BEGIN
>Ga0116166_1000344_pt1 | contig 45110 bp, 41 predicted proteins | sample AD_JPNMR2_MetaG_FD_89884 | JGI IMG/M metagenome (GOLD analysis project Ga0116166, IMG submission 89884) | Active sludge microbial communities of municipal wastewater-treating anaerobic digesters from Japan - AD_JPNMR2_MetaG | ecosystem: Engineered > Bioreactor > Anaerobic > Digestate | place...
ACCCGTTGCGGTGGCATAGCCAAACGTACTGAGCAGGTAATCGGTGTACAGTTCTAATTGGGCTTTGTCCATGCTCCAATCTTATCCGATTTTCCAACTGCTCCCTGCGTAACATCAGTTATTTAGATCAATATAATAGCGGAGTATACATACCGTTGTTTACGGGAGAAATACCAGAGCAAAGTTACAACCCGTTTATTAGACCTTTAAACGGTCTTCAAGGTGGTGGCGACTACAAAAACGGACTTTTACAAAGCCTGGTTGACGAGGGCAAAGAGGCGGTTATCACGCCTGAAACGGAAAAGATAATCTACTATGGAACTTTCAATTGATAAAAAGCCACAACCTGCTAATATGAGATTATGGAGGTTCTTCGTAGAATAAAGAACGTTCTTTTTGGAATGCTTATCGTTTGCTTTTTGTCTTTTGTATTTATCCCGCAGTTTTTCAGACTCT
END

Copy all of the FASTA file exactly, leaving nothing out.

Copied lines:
>Ga0116166_1000344_pt1 | contig 45110 bp, 41 predicted proteins | sample AD_JPNMR2_MetaG_FD_89884 | JGI IMG/M metagenome (GOLD analysis project Ga0116166, IMG submission 89884) | Active sludge microbial communities of municipal wastewater-treating anaerobic digesters from Japan - AD_JPNMR2_MetaG | ecosystem: Engineered > Bioreactor > Anaerobic > Digestate | place...
ACCCGTTGCGGTGGCATAGCCAAACGTACTGAGCAGGTAATCGGTGTACAGTTCTAATTGGGCTTTGTCCATGCTCCAATCTTATCCGATTTTCCAACTGCTCCCTGCGTAACATCAGTTATTTAGATCAATATAATAGCGGAGTATACATACCGTTGTTTACGGGAGAAATACCAGAGCAAAGTTACAACCCGTTTATTAGACCTTTAAACGGTCTTCAAGGTGGTGGCGACTACAAAAACGGACTTTTACAAAGCCTGGTTGACGAGGGCAAAGAGGCGGTTATCACGCCTGAAACGGAAAAGATAATCTACTATGGAACTTTCAATTGATAAAAAGCCACAACCTGCTAATATGAGATTATGGAGGTTCTTCGTAGAATAAAGAACGTTCTTTTTGGAATGCTTATCGTTTGCTTTTTGTCTTTTGTATTTATCCCGCAGTTTTTCAGACTCT